A MetLife study reported that 16 percent of employees who perform as caregivers quit their jobs and 13 percent retired early in order that they could provide caregiving to the people in need. This study found that the average life-time loss per such person was an estimated $ 566 thousand in lost wages, $ 67 thousand in lower pension benefits, plus $ 25 thousand loss of Soc. Sec. benefits.
Also, many of the employees who are caregivers get passed over for promotions and are the first ones who are eliminated when a downsizing of the business takes place.
The legislation which would support the employers of the caregivers could also include a double or increased tax break for the employer if the business would allow the employees, who are involved in caregiving, to perform most of their work with great degree of flexibility such as telecommuting and flexible time.
The future of the US economy, including solutions for major problems like healthcare, environment, innovation, depends on micro enterprises and small businesses especially if they are organized in the lower cost environment of the rural communities. The 50 million informal caregivers, family members and friends of the care recipient, are perfectly positioned to organize and run these small and micro enterprises. They will concentrate on clean, green and assistive technologies (including telemed) taking the many products of the various manufacturers to the 100 million people in need of care and other users in the community.
The telemedicine, telehealth application segment alone can justify this campaign since it is the fastest growing problem in the USA. The future of the economy will, to a large degree, depend on a good solution for the largest problem: the runaway cost of healthcare. Telemedicine, telehealth would be great help to solve this problem. The family and informal caregivers can become the ones who take and report the vital signs of the care recipients, thus lowering the cost of medicine.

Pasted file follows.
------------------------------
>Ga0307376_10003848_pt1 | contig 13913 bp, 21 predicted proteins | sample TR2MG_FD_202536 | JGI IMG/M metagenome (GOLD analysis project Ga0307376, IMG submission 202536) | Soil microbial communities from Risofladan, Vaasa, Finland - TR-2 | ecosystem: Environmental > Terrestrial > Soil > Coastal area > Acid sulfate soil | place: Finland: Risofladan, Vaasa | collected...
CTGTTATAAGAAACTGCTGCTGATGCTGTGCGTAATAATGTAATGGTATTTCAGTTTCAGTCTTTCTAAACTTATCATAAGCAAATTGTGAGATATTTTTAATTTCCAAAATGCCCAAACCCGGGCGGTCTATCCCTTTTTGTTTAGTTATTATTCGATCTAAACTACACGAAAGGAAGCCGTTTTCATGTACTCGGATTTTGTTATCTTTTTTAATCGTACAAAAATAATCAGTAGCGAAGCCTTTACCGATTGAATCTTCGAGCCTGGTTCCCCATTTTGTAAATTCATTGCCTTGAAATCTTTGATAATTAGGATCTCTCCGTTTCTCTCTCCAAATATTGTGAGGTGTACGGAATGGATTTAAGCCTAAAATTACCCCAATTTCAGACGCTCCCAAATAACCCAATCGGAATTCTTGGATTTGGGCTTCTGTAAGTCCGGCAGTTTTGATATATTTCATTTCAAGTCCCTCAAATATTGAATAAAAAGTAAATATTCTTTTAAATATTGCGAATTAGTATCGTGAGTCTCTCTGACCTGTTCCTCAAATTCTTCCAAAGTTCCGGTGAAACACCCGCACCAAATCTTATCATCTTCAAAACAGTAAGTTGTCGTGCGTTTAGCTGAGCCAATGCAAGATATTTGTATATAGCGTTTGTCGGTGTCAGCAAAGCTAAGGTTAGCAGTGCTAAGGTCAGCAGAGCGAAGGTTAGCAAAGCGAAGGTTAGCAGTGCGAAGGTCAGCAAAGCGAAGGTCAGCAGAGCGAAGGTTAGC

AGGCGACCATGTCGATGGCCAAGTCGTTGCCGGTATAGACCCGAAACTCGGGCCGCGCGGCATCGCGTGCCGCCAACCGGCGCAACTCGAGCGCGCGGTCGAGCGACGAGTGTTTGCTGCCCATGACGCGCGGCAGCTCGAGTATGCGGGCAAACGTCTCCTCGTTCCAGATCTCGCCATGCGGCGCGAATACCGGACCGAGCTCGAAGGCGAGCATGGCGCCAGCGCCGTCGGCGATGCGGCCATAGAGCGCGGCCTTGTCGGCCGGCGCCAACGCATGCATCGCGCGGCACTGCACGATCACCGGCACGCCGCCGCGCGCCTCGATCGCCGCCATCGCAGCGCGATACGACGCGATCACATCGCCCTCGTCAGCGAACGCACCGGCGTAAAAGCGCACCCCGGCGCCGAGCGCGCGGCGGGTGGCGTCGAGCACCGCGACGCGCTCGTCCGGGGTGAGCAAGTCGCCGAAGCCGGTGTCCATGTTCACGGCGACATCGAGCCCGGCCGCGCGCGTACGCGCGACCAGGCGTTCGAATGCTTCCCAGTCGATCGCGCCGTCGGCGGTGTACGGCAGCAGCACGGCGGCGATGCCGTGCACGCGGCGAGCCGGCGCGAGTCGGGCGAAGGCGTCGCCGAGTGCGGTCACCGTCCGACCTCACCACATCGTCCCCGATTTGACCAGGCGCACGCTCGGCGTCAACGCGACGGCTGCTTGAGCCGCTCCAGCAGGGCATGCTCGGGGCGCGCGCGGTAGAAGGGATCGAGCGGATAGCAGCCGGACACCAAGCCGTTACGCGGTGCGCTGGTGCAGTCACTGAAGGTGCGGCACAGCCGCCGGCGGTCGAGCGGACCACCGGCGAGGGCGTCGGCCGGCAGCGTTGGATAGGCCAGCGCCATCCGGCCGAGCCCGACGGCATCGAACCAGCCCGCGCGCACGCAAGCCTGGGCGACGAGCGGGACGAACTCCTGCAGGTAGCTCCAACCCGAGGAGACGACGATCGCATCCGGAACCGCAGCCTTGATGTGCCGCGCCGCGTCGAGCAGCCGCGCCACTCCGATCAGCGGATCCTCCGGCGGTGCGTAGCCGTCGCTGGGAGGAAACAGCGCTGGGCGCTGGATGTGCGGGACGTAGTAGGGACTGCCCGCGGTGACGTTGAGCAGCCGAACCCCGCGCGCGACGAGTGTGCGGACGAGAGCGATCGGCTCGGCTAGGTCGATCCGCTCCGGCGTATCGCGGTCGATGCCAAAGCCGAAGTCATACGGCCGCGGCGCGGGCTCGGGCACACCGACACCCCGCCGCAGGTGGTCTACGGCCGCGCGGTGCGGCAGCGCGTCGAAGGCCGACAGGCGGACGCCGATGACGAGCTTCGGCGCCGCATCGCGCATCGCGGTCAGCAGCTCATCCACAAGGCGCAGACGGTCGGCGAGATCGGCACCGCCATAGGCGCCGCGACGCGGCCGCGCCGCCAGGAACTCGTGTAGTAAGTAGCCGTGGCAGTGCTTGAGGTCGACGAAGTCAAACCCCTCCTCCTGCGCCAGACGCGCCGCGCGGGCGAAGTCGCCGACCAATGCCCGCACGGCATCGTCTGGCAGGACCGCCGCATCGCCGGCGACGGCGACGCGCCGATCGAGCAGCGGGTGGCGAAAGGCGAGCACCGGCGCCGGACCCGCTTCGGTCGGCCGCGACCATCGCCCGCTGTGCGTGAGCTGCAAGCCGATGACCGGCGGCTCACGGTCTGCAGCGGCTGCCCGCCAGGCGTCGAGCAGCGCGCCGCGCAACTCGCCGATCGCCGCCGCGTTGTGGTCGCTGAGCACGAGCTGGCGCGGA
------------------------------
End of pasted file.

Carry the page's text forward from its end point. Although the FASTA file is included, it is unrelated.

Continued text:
The caregiver can also help the care recipient to participate in clinical trials and do the necessary reporting. The monitoring the general condition and vitals of the care recipient even when the caregiver is not on location can be accomplished via the Web by the video capable Web terminal products allowing tele-conferencing so the care recipient would not feel alone.
An elegant statement from the family caregiver organization puts it just right:
There are more than 50 million family caregivers in the USA and they provide 80
percent of the long term care services to the 100 million homebound people in need of care.
These uncompensated services provided by the caregivers amount to more than 400 billion dollars annually.
Recently in a Fortune article Dr. Andy Grove made some very important and eloquent statement regarding the healthcare costs in the USA. His comments relate especially to the cost of care for the people who are in need of home based care: the frail elderly, the chronically ill and the disabled, about a 100 million in the USA alone. Medical spending in the USA is at 16% of the GDP and it is the fastest growing segment. The average American spends 440,000 dollars in his/her lifetime on healthcare. 280,000 of which will be spent after age 65 and approximately 50% of this will be spent on assisted-living facilities and nursing homes. So it stands to reason that if there were a way to keep the people in need of care in their own homes longer we would have a better and lower cost system: we could save $ 300 billion per year.